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Road to republic: Barbados elects its first ever president

Road to republic: Barbados elects its first ever president.
Dame Sandra Mason, the current governor-general, elected first-ever President of Barbados.
Written by Harry Johnson

The move makes Barbados, a small developing country, a more legitimate player in global politics, but could also serve as a “unifying and nationalistic move” that may benefit its current leadership at home.

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  • Dame Sandra Mason, the current governor-general, was elected first-ever President of Barbados.
  • Calls for Barbados’ full sovereignty and homegrown leadership have risen in recent years.
  • Mason will be sworn in on November 30, the country’s 55th anniversary of independence from the UK.

In a decisive step towards shedding the Caribbean island’s colonial past, the former British colony of Barbados will replace Elizabeth II, the Queen of the United Kingdom and 15 other Commonwealth realms, with newly elected President as its head of state, and become a republic.

Dame Sandra Mason, the current governor-general, was elected late on Wednesday by a two-thirds vote of a joint session of the country’s House of Assembly and Senate, a milestone, the government said in a statement, on its “road to republic”.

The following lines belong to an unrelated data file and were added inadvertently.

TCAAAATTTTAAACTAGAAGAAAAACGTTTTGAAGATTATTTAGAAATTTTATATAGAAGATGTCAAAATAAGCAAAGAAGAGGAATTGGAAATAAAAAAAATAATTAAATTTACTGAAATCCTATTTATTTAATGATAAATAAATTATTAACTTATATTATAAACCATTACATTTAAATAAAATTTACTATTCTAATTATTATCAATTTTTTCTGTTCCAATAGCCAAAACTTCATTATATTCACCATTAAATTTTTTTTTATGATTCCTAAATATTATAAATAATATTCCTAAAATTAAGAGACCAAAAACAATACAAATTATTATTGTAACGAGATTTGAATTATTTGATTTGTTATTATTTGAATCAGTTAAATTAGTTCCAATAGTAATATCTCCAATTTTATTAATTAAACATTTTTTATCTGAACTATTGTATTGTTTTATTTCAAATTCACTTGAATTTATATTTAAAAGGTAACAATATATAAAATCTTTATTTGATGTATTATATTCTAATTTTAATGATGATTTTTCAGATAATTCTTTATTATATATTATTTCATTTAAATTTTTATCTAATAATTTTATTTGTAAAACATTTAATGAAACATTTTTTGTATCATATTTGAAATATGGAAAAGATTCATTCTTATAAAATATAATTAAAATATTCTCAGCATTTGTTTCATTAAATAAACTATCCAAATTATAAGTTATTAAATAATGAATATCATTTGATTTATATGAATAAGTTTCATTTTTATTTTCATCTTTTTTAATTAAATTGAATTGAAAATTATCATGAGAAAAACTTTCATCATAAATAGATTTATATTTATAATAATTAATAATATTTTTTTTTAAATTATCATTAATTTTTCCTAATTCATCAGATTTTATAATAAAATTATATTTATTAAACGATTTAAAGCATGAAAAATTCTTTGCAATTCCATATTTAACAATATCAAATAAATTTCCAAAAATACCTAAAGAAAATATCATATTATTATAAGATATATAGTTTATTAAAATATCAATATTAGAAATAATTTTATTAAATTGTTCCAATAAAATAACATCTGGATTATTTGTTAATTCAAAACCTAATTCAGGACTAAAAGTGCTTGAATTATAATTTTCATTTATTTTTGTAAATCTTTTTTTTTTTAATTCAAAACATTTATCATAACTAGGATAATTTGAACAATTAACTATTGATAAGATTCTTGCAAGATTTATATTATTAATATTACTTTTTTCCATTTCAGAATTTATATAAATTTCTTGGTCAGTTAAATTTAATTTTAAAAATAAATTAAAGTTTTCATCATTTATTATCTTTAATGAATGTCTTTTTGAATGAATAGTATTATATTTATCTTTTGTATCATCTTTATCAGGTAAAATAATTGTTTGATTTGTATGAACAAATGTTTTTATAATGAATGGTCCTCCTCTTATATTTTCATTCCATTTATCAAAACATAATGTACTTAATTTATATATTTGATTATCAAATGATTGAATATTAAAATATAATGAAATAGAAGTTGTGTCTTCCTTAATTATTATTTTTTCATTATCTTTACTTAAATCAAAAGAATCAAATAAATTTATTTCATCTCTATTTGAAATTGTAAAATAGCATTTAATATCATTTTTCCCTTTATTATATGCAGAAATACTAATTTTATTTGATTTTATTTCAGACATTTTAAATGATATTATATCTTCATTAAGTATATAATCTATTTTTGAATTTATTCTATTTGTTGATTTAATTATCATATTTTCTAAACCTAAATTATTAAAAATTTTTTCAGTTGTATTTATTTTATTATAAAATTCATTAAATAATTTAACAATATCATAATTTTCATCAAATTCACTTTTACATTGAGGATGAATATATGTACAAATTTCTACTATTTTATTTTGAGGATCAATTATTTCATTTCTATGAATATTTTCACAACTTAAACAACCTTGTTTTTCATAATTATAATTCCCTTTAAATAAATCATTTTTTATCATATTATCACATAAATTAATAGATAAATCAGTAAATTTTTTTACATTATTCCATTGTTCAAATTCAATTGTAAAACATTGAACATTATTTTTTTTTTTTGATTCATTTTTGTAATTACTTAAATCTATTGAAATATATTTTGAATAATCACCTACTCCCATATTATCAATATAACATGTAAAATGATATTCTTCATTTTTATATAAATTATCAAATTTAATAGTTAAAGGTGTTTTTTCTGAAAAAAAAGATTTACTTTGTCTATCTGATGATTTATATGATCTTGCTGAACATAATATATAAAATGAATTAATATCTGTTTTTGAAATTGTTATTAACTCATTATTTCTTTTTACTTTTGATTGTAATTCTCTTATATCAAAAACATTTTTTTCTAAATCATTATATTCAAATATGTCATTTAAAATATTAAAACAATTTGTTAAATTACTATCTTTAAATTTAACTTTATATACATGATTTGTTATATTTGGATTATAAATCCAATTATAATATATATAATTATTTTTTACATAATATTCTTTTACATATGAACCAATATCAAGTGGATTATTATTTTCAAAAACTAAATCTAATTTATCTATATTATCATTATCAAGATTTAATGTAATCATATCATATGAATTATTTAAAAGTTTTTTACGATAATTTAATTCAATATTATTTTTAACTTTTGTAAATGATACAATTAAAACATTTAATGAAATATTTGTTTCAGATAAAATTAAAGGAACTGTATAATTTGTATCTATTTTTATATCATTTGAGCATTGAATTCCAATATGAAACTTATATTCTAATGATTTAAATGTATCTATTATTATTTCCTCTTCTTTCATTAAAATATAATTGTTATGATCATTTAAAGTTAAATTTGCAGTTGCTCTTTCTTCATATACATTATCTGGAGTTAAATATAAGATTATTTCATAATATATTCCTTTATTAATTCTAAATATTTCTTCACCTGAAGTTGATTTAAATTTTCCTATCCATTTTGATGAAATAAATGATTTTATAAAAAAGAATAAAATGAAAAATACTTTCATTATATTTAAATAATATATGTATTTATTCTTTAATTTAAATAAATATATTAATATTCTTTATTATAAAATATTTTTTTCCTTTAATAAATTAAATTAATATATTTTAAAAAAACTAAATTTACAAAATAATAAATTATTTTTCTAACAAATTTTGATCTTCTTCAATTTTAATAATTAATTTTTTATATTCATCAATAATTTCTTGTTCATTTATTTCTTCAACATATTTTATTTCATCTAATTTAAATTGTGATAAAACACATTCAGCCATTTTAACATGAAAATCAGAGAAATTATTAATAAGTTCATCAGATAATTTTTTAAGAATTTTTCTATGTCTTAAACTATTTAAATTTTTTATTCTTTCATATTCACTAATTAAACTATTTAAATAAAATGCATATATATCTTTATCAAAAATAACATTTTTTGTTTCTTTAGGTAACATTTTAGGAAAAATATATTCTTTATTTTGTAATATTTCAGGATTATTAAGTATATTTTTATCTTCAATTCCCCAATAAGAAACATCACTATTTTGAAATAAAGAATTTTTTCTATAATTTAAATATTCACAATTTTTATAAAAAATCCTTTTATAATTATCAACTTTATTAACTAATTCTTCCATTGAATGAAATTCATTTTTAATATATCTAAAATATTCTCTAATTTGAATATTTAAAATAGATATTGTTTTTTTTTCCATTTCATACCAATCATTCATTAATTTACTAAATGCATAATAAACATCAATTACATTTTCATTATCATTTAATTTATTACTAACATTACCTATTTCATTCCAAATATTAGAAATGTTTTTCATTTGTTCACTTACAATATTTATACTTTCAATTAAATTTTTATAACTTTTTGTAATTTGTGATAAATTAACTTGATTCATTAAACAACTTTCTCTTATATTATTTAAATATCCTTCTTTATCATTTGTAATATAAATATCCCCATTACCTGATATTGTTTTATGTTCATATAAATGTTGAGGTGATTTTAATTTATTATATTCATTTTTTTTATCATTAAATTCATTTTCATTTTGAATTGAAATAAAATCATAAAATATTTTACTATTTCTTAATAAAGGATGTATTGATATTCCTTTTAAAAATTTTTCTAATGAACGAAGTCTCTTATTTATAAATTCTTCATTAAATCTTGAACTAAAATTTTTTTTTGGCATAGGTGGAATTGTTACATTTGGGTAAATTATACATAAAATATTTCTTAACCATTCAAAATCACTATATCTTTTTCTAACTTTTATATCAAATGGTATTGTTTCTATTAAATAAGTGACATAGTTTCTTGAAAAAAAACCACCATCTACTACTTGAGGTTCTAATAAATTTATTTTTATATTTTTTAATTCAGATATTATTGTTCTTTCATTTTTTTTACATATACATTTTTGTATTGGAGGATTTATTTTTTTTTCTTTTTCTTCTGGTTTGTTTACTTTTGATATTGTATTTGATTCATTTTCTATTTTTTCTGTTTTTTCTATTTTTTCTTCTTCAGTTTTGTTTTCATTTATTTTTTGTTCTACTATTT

A former British colony that gained independence from the United Kingdom in 1966, the nation of just less than 300,000 had long maintained ties with the British monarchy. But calls for full sovereignty and homegrown leadership have risen in recent years.

Mason, 72, will be sworn in on November 30, the country’s 55th anniversary of independence from the United Kingdom. A former jurist who has been governor-general of the island since 2018, she was also the first woman to serve on the Barbados Court of Appeals.

Barbados Prime Minister Mia Mottley called the election of a president “a seminal moment” in the country’s journey.

Mottley said the country’s decision to become a republic was not a condemnation of its British past.

The election could benefit Barbados both at home and abroad.

The move makes Barbados, a small developing country, a more legitimate player in global politics, but could also serve as a “unifying and nationalistic move” that may benefit its current leadership at home.

Barbados was claimed by the British in 1625. It has sometimes been called “Little England” for its loyalty to British customs.

It is a popular tourist destination; prior to the COVID-19 pandemic, more than a million tourists visited its idyllic beaches and crystal-clear waters each year.

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About the author

Harry Johnson

Harry Johnson has been the assignment editor for eTurboNews for almost 20 years. He lives in Honolulu, Hawaii, and is originally from Europe. He enjoys writing and covering the news.

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